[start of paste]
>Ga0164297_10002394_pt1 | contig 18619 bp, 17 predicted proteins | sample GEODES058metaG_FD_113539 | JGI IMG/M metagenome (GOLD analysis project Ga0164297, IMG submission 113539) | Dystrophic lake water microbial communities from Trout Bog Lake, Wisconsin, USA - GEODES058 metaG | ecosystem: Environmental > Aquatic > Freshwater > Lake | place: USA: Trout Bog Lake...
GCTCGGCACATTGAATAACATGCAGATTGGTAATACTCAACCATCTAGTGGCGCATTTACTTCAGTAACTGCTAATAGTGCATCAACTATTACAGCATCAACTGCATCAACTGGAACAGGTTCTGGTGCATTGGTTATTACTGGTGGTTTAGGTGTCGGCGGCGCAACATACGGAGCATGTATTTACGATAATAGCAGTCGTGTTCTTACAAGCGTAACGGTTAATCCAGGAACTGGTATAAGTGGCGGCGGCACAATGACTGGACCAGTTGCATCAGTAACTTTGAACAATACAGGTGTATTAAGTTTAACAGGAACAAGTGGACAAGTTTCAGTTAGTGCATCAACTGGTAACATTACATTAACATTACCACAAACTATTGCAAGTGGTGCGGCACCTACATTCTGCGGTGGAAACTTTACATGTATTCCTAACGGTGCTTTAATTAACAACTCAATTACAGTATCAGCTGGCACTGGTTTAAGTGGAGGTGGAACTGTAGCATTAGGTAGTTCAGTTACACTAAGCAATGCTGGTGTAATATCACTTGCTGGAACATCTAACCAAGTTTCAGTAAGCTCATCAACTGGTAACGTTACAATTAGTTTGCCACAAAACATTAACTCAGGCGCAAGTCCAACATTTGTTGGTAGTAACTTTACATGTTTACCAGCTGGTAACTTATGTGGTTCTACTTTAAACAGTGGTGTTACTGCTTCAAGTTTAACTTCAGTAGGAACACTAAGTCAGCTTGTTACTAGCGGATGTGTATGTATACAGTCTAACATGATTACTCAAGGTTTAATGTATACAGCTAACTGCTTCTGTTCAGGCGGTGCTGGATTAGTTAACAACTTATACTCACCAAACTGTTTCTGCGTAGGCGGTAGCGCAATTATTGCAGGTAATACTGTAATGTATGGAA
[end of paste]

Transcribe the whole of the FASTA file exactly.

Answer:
>Ga0164297_10002394_pt1 | contig 18619 bp, 17 predicted proteins | sample GEODES058metaG_FD_113539 | JGI IMG/M metagenome (GOLD analysis project Ga0164297, IMG submission 113539) | Dystrophic lake water microbial communities from Trout Bog Lake, Wisconsin, USA - GEODES058 metaG | ecosystem: Environmental > Aquatic > Freshwater > Lake | place: USA: Trout Bog Lake...
GCTCGGCACATTGAATAACATGCAGATTGGTAATACTCAACCATCTAGTGGCGCATTTACTTCAGTAACTGCTAATAGTGCATCAACTATTACAGCATCAACTGCATCAACTGGAACAGGTTCTGGTGCATTGGTTATTACTGGTGGTTTAGGTGTCGGCGGCGCAACATACGGAGCATGTATTTACGATAATAGCAGTCGTGTTCTTACAAGCGTAACGGTTAATCCAGGAACTGGTATAAGTGGCGGCGGCACAATGACTGGACCAGTTGCATCAGTAACTTTGAACAATACAGGTGTATTAAGTTTAACAGGAACAAGTGGACAAGTTTCAGTTAGTGCATCAACTGGTAACATTACATTAACATTACCACAAACTATTGCAAGTGGTGCGGCACCTACATTCTGCGGTGGAAACTTTACATGTATTCCTAACGGTGCTTTAATTAACAACTCAATTACAGTATCAGCTGGCACTGGTTTAAGTGGAGGTGGAACTGTAGCATTAGGTAGTTCAGTTACACTAAGCAATGCTGGTGTAATATCACTTGCTGGAACATCTAACCAAGTTTCAGTAAGCTCATCAACTGGTAACGTTACAATTAGTTTGCCACAAAACATTAACTCAGGCGCAAGTCCAACATTTGTTGGTAGTAACTTTACATGTTTACCAGCTGGTAACTTATGTGGTTCTACTTTAAACAGTGGTGTTACTGCTTCAAGTTTAACTTCAGTAGGAACACTAAGTCAGCTTGTTACTAGCGGATGTGTATGTATACAGTCTAACATGATTACTCAAGGTTTAATGTATACAGCTAACTGCTTCTGTTCAGGCGGTGCTGGATTAGTTAACAACTTATACTCACCAAACTGTTTCTGCGTAGGCGGTAGCGCAATTATTGCAGGTAATACTGTAATGTATGGAA